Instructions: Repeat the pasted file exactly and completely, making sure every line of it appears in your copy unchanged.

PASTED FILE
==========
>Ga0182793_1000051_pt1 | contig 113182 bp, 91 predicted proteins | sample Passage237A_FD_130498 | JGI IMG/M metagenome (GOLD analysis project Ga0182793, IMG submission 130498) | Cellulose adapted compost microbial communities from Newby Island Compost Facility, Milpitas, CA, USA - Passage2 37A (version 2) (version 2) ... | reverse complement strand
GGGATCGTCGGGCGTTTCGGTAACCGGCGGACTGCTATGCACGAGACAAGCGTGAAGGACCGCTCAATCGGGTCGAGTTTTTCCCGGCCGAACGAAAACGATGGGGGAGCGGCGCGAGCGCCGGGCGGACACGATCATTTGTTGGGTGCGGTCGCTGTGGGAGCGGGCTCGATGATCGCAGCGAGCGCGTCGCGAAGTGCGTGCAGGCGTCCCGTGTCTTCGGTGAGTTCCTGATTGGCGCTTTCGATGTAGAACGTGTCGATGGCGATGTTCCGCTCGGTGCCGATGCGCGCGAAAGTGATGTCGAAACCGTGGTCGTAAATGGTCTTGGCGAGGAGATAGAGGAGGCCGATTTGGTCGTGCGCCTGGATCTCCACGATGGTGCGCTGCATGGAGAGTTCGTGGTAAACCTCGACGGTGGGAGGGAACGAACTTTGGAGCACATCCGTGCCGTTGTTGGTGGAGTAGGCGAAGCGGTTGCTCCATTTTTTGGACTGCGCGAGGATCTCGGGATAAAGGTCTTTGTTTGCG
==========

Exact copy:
>Ga0182793_1000051_pt1 | contig 113182 bp, 91 predicted proteins | sample Passage237A_FD_130498 | JGI IMG/M metagenome (GOLD analysis project Ga0182793, IMG submission 130498) | Cellulose adapted compost microbial communities from Newby Island Compost Facility, Milpitas, CA, USA - Passage2 37A (version 2) (version 2) ... | reverse complement strand
GGGATCGTCGGGCGTTTCGGTAACCGGCGGACTGCTATGCACGAGACAAGCGTGAAGGACCGCTCAATCGGGTCGAGTTTTTCCCGGCCGAACGAAAACGATGGGGGAGCGGCGCGAGCGCCGGGCGGACACGATCATTTGTTGGGTGCGGTCGCTGTGGGAGCGGGCTCGATGATCGCAGCGAGCGCGTCGCGAAGTGCGTGCAGGCGTCCCGTGTCTTCGGTGAGTTCCTGATTGGCGCTTTCGATGTAGAACGTGTCGATGGCGATGTTCCGCTCGGTGCCGATGCGCGCGAAAGTGATGTCGAAACCGTGGTCGTAAATGGTCTTGGCGAGGAGATAGAGGAGGCCGATTTGGTCGTGCGCCTGGATCTCCACGATGGTGCGCTGCATGGAGAGTTCGTGGTAAACCTCGACGGTGGGAGGGAACGAACTTTGGAGCACATCCGTGCCGTTGTTGGTGGAGTAGGCGAAGCGGTTGCTCCATTTTTTGGACTGCGCGAGGATCTCGGGATAAAGGTCTTTGTTTGCG